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Table 2 Quasi Experimental Studies Demonstrating Decreased Antibiotic Prescription Rates in Response to Patient- or Public- Centered Educational Interventions Compared to Control

From: Communication interventions to promote the public’s awareness of antibiotics: a systematic review

Location of Intervention (years observed) Setting Patient Education Provider Education Outcome Measure Prescription Rate Change
Control (Full) Intervention Intervention Effect P value (intervention effect compared to control)
Denver-Boulder Colorado (1996–1998) [32] MCO practices Household mailings and office-based educational materials regarding self care, when to expect antibiotics, and harmful effects of antibiotics Education and meetings about management of acute bronchitis and how to say “no” to patients, site-specific prescribing rates Antibiotics for Adults with Acute Bronchitis −5% (P = 0.68) −26% (P = 0.003) Not reported 0.02
Denver, Colorado (2000–2001) [29] MCO Practices Household and office-based educational materials including CDC materials regarding resistance and facts about treatments for respiratory infections Prescribing profiles and practice guidelines Antibiotics for Adults with Acute Bronchitis − 10% (local control), − 6% (distant control) −24% Not reported 0.006 (local control)
< 0.002 (distant control)
Denver, Colorado (2002–2003) [30] Community-wide Media campaign with out-of-home advertising, office-based materials Physician advocacy activities were mailed: postcards soliciting support, office materials, stethoscope clips Antibiotic dispenses/1000 MCO members Values not noted −8.8% (P = 0.03) Not reported Not reported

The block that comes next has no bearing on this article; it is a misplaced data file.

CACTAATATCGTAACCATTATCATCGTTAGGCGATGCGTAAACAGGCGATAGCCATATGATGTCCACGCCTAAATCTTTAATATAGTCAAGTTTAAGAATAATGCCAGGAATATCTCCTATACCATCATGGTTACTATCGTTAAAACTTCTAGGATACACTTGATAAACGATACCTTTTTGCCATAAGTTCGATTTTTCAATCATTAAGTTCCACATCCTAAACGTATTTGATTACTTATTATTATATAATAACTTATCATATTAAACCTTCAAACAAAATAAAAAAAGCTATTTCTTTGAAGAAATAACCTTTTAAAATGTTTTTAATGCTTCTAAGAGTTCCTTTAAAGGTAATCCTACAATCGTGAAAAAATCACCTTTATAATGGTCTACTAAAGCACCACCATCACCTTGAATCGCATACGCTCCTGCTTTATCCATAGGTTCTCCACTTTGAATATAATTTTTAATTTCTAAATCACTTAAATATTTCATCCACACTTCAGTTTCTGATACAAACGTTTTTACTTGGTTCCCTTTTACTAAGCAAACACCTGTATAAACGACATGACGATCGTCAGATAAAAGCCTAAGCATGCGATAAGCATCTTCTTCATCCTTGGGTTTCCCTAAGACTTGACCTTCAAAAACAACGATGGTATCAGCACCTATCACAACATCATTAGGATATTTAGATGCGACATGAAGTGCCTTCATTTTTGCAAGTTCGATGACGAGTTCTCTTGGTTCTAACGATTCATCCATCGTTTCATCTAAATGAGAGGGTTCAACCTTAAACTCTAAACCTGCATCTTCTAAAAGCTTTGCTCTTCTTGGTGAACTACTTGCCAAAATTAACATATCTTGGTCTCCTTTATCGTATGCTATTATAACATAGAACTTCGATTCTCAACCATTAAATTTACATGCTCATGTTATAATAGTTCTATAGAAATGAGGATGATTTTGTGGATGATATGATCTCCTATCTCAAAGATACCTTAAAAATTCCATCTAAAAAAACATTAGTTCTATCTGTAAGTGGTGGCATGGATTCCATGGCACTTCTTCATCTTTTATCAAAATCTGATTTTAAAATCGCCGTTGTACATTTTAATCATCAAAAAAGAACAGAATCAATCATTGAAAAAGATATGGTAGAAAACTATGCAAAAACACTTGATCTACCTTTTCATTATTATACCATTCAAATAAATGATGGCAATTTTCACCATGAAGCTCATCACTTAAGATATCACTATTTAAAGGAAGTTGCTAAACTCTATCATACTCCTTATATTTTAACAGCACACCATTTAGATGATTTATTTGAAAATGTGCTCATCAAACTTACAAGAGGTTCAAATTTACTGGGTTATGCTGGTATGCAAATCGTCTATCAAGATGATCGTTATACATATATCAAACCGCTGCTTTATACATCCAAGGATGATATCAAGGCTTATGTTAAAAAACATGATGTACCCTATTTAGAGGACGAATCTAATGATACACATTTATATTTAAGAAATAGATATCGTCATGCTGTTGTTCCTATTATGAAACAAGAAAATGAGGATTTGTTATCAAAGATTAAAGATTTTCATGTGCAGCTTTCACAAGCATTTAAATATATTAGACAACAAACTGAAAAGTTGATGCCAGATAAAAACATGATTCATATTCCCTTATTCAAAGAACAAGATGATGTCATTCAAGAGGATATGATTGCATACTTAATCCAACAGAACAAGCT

Rural Alaska (1998–1999) [36] Rural Communities Villiage meetings, community fairs, high school classrooms, and news letters about respiratory infections and antibiotic resistance Workshops for community health aids and physicians to review principles of appropriate use Antibiotic Courses/person −9.5% (P < 0.05) −31% (P < 0.01) Not reported Not reported
Sacramento, California (1998–1999) [37] MCO (clinic, urgent care) Office-based materials and newsletter regarding indications for antibiotics, bacterial resistance, how to prevent infection, and how to take antibiotics Clinical pharmacists presented CDC Judicious Use principles to physicians, nurse practitioners, and physician assistants. Provider-specific antibiotic prescribing profiles and cold kits were included. Antibiotics for Acute Bronchitis 0% −20% (P = 0.001) Not reported Not reported
Knox County, Tennessee (1997–1998) [43] Community-wide Printed materials and public media regarding indications for antibiotics Lectures by a CDC physician and other presentations, prescribing guidelines, newsletters Children < 15 years old (antibiotics/person-year) −8% −19% − 11% (95%CI[− 8,-14%]) < 0.001
Utah (2001) [44] Rural Community Office-based informational brochures, media campaign about antibiotic resistance Small group sessions overviewing antibiotic resistance and appropriate antibiotic use, algorithms Upper respiratory tract infections treated with an antibiotic −1.5% (P = 0.047) − 15.6% (P = 0.002) Not reported 0.006
Price, Rusk, Lincoln Counties, Wisconsin (1997) [24] Community-wide CDC pamphlets and posters distributed to clinics, pharmacies, child care facilities, schools Grand rounds and small-group meetings regarding judicious use for pediatric respiratory infections, practice guidelines, CDC fact sheets Solid antibiotic prescriptions/clinician −8% (P = 0.934) − 19% (P < 0.001) − 11% 0.042
Liquid antibiotic prescriptions/clinician 12% (P = 0.064) −11% (P = 0.064) −23% 0.019